Quantcast Shielding of Higher Voltage Cable

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(a) Thermosetting Compounds:
Cross-Linked polyethylene (XLP or XLPE).
Ethylene propylene rubber (EPR).
Styrene butadiene rubber (SBR).
Silicone rubber.
Oil-base rubber.
Chlorosulfonated polyethylene rubber (CPR).
Butyl rubber.
(b) Thermoplastic Compounds:
Polyethylene (natural).
Polyvinyl chloride (PVC).
(c) Paper-laminated Tapes.
(d) Varnished Cloth-laminated Tapes.
2.2.3 Shielding of Higher Voltage Cable. For operating voltages below 2 kV, nonshielded
constructions are normally used. Insulation shielding is required for all nonmetallic, sheathed,
single-conductor cables operating above 2 kV and all metallic sheathed cables and
multiconductor cables above 5 kV. Procedure. Shielding is the practice of confining the electric field of the cable to
the insulation surrounding the conductor by means of conducting or semiconducting layers,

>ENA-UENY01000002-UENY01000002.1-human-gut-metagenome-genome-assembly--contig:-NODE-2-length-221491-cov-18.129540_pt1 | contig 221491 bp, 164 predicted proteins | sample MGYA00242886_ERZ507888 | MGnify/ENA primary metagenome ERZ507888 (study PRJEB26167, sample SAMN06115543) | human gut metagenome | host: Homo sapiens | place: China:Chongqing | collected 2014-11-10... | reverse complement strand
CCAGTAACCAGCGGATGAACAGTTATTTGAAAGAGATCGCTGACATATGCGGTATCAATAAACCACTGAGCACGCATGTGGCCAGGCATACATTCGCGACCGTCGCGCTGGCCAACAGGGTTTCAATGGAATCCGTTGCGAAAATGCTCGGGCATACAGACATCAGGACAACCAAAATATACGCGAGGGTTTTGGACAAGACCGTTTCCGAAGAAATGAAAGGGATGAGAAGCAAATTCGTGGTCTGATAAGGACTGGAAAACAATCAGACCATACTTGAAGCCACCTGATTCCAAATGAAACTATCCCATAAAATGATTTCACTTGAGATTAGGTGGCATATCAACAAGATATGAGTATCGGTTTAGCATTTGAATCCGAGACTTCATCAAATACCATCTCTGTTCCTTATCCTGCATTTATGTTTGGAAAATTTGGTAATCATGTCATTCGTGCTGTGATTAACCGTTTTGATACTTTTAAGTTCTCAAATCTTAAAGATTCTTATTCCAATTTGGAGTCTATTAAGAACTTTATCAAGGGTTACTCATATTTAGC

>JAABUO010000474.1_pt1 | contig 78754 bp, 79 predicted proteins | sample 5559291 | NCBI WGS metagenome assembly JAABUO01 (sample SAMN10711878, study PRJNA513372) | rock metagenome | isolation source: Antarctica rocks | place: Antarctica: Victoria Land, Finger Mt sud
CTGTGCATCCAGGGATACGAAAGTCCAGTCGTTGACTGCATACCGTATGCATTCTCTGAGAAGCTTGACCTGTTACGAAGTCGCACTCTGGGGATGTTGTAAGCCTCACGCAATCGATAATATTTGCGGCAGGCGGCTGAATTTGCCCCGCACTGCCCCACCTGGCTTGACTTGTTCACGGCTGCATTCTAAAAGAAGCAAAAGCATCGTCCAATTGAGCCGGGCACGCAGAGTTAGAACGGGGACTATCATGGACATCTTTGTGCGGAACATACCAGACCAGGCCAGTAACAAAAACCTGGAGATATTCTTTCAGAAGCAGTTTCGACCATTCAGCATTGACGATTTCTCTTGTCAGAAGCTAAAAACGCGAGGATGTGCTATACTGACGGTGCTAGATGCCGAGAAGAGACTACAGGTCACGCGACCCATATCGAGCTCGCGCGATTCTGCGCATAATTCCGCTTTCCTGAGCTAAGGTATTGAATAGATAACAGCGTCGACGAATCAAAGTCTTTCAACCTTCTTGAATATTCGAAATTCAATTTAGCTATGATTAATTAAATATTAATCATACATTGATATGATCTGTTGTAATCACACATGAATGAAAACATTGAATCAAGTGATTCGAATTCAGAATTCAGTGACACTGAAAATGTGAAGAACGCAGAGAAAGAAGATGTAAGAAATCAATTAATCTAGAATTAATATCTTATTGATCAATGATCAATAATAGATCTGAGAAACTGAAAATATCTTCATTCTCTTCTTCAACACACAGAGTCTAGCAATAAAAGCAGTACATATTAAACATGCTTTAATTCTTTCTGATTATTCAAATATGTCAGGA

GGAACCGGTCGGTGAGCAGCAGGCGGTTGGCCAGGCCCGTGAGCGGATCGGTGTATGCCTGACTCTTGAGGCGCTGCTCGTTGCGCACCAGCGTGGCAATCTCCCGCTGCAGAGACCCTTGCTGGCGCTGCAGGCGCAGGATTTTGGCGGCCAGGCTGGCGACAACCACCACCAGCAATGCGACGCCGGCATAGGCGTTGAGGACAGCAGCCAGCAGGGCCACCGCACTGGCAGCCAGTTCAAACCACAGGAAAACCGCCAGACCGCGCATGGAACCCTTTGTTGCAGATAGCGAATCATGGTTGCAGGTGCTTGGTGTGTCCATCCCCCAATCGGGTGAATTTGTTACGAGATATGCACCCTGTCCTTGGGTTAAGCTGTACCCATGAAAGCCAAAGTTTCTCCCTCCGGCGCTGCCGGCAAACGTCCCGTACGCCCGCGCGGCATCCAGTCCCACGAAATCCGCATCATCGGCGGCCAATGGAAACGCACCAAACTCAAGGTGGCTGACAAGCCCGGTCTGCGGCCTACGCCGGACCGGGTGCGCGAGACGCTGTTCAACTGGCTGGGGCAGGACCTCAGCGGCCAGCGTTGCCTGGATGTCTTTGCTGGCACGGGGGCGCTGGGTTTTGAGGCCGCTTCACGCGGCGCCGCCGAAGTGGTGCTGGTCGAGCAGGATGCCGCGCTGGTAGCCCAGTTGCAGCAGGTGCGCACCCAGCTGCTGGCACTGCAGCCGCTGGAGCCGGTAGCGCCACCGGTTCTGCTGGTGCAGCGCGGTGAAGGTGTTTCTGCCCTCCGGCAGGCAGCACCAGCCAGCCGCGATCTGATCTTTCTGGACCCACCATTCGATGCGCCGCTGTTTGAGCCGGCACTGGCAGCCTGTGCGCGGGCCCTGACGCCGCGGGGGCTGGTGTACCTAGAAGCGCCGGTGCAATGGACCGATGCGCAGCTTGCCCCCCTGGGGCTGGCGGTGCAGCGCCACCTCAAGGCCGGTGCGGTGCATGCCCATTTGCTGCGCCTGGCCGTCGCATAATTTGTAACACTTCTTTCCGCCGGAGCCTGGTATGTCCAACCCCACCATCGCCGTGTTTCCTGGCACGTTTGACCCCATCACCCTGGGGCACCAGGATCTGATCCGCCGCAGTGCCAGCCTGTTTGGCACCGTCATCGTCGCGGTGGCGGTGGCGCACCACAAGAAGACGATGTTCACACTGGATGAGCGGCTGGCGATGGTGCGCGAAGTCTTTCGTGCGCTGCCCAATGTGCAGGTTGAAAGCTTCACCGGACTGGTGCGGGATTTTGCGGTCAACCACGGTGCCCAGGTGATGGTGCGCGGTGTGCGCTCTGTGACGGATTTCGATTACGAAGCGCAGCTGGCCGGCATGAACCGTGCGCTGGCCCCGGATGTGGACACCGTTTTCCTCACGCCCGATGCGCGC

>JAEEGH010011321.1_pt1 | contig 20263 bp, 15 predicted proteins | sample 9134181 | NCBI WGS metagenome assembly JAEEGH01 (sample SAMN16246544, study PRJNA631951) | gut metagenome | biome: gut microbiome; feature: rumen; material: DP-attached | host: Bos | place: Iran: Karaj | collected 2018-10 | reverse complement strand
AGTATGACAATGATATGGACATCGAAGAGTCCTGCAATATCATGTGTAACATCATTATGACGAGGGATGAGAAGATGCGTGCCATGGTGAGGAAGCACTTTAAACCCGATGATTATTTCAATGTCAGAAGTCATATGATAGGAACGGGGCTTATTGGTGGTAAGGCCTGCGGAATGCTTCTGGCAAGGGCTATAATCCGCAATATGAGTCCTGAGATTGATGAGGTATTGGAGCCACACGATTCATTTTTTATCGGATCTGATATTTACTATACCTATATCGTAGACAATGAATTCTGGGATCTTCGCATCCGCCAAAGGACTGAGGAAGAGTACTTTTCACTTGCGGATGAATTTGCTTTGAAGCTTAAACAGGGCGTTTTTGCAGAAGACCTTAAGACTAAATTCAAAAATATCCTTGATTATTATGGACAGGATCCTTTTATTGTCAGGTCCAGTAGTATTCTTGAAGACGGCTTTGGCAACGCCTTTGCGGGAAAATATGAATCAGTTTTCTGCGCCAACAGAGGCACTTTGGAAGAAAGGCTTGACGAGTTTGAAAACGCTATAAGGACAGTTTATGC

closely fitting or bonded to the inner and outer surfaces of the insulation. In other words, the
outer shield confines the electric field to the space between conductor and shield. The inner or
strand stress relief layer is at or near the conductor potential. The outer or insulation shield is
designed to carry the charging currents and in many cases fault currents. Purpose. Insulation shields have several purposes:
(a) Confine the electric field within the cable.
(b) Equalize voltage stress within the insulation, minimizing surface discharges.
(c) Protect cable from induced potentials.
(d) Limit electromagnetic or electrostatic interference (radio, TV, etc.).
(e) Reduce shock hazard (when properly grounded).


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